article in The Guardian this week about the speed at which some people read, and whether it is possible to absorb great literature when speed reading. The editorial says that if an author (Flaubert for Madame Bovary is the example that springs immediately to my mind) agonized and tore his hair out while writing to ensure that he chose just the exact right word, then shouldn't we as readers give him the courtesy of spending time reading the words he chose instead of rushing over them?
There are many bloggers who read over 100 books a year. There are challenges set up for reading over 100 books, or to read books by 50 new to you authors, or read at least 50 books from your library. I can't participate in those because I don't read quickly enough. I am probably one of the slowest-reading bloggers I know, as I never have difficulty keeping up with my reviews; I only read one or two books a week, so it's easy to review all of them.
That said, I don't know how you fast readers do it! I often feel the pressure to read faster, do more, keep current with everyone else. I read for pleasure, yes, but at the same time, I feel like more recently as I read, I wonder how soon I can finish a book and move on to the next one. If it takes me longer than I expect to read a book, I start getting worried.
And that makes me sad. I don't skim books, but I wonder if I am missing nuances and important ideas. For example, in The Blade Itself, by Joe Abercrombie, the beginning of the book mentions Shanka and flatheads, both of whom are enemies of one of the characters who is escaping a massive battle scene. First, I thought the Shanka and the flatheads were the same thing. Then I wondered if maybe the Shanka were people and flatheads were some sort of weird biting animal- what I was reading and comprehending just didn't make sense with what I was reading. I went back once and skimmed the section again to see if I could figure it out. Still didn't really get it. So then I just kept reading, hoping, as I often do, that I'd just get a spark of "Oh, now I know!" later on in the story.
Why did I do that? Why didn't I keep reading until I figured out the difference (or lack thereof) between the Shanka and the flatheads? I just gave up. Is it because I was worried of spending too much time on one aspect of the book? I don't know, but the possibility of that being the reason has my mind.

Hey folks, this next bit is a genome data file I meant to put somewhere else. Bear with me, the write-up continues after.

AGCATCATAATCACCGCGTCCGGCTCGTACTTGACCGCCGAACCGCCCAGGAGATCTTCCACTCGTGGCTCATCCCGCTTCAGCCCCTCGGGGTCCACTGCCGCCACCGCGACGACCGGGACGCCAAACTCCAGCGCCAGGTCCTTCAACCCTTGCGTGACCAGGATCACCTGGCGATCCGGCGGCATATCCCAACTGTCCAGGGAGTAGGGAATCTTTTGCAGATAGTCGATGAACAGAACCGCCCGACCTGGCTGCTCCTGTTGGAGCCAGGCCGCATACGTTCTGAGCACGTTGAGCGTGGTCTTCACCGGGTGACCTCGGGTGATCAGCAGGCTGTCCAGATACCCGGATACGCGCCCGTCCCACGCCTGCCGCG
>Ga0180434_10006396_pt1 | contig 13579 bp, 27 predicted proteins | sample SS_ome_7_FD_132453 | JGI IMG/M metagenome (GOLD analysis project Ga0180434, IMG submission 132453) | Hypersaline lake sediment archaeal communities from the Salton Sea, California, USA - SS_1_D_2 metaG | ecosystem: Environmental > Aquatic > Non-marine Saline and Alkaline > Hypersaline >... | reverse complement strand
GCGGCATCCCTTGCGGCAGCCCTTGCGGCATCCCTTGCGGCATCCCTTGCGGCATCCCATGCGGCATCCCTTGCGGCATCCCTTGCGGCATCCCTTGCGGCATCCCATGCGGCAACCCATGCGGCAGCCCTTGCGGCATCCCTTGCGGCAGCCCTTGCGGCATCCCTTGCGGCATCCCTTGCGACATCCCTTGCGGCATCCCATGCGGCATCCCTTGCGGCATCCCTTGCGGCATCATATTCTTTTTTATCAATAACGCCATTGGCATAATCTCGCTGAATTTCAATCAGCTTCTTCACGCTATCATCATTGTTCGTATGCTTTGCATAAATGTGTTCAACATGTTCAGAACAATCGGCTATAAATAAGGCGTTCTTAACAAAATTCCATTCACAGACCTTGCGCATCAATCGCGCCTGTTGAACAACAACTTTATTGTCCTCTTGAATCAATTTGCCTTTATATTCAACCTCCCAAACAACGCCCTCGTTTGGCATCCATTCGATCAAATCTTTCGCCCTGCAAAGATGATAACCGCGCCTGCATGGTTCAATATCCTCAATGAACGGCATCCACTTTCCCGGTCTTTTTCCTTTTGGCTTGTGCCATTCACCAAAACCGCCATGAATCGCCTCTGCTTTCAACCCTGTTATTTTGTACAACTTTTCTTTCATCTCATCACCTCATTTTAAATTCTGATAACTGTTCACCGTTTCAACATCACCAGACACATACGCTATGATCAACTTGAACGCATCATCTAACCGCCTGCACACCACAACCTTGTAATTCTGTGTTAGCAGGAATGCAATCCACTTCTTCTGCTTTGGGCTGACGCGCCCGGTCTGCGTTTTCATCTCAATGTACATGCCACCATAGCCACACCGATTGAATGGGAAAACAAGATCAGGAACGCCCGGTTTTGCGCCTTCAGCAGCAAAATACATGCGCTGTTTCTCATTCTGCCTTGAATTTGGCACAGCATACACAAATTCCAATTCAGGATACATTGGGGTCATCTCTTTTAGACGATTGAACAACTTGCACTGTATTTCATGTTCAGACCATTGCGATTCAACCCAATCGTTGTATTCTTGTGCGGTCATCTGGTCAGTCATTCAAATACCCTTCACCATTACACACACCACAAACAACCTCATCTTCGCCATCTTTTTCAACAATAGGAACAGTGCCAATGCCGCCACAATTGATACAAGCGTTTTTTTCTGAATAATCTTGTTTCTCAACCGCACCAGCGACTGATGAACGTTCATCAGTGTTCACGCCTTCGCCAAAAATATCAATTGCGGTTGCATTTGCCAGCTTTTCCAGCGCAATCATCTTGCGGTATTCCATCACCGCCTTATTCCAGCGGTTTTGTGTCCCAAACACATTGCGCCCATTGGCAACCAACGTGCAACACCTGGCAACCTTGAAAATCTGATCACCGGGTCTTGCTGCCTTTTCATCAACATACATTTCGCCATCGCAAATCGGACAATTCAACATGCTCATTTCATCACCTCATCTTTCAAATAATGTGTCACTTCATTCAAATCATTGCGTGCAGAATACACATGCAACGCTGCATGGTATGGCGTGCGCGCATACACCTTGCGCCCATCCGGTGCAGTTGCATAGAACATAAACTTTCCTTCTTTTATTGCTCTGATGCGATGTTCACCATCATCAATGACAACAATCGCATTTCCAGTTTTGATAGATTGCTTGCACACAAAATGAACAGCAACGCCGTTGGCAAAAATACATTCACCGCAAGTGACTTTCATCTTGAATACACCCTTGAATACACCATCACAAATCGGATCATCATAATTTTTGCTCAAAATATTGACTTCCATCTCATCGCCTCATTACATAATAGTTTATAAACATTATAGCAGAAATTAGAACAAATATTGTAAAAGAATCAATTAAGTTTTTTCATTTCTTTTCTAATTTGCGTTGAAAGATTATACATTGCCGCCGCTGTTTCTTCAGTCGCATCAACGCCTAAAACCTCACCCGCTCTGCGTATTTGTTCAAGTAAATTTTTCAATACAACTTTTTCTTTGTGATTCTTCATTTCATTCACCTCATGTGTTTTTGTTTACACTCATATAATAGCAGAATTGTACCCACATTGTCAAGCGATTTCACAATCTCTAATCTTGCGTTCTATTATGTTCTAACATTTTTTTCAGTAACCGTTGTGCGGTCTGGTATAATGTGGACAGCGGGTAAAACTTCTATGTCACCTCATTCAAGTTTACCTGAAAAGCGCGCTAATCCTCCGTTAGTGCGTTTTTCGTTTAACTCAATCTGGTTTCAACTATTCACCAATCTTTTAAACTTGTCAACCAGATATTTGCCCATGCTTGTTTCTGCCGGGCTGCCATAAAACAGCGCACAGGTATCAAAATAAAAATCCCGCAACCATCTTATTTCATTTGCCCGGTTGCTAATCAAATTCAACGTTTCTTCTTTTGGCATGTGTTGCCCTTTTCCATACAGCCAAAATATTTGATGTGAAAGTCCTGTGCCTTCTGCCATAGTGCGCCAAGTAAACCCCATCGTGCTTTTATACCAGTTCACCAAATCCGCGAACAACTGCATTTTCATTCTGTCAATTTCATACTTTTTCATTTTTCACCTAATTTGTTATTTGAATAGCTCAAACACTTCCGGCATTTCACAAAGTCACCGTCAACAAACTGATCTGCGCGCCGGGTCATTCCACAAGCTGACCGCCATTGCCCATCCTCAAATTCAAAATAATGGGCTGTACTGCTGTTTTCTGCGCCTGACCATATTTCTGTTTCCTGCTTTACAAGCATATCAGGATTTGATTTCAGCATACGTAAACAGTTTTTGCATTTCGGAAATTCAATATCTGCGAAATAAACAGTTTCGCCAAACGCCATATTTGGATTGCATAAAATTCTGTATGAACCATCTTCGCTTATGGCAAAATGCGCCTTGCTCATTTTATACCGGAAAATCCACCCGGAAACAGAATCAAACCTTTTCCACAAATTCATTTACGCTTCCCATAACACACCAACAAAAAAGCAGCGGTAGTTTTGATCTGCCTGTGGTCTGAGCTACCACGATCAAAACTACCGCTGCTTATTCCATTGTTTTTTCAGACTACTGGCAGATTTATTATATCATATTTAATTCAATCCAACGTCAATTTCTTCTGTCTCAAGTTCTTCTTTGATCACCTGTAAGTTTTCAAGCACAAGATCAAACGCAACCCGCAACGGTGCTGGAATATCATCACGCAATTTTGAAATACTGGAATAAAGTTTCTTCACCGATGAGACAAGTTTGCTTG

And why am I often so scared of picking up a really long book? I am intimidated by big books often, not only because they're hard to carry around with me but because it takes so long to read them. But why does that even matter to me? If I just ignore the longer books on my shelf (and there are many), then what am I really saying? That I appreciate authors making the effort towards writing and publishing a staggering work of writing with complex characters and plots, but... I don't want to read it if it takes too much time on my part? If I had been like that in high school, I'd never have read one of my favorite classics, The Count of Monte Cristo. How many other really long, amazing books am I missing because of my propensity to shy away from the door-stoppers?
I don't know if I'm the only one with these habits, but they bother me. I don't like stressing out about my reading, or about the speed of my reading, or worrying about how soon I can read and review a book so that I can start the next one that's staring down at me from the shelf. Reading is still fun for me, but it just has so many new aspects to it that didn't exist before. I am not so naive as to say those will go away if I want them to, but I do want to bring back more of the magic.
I hope that in 2010, I feel comfortable slowing down, really savoring the books that I'm reading (if they're worth savoring). I have taken steps to do this. I am starting a read-along partnering with one of my friends in St. Paul, MN in which we pick a classic to read together over several weeks and discuss it together over email as we go along. Our first book is Nikolai Gogol's Dead Souls. I am doing the same thing with Zibilee for the book The Bone People, another book that really intimidates me (and I hope to do more with her since she's awesome).
I want to challenge myself with my reading- read more books off my shelves, read more books out of my normal genres, and read more classics and non-fiction- but I also want to bring back that connection to the book, to the author's words, and to my experience of those words. I've been neglecting that part. I just want to stop rushing and enjoy myself.
What about you? Do you have a similar problem, or do you like the pace at which you read?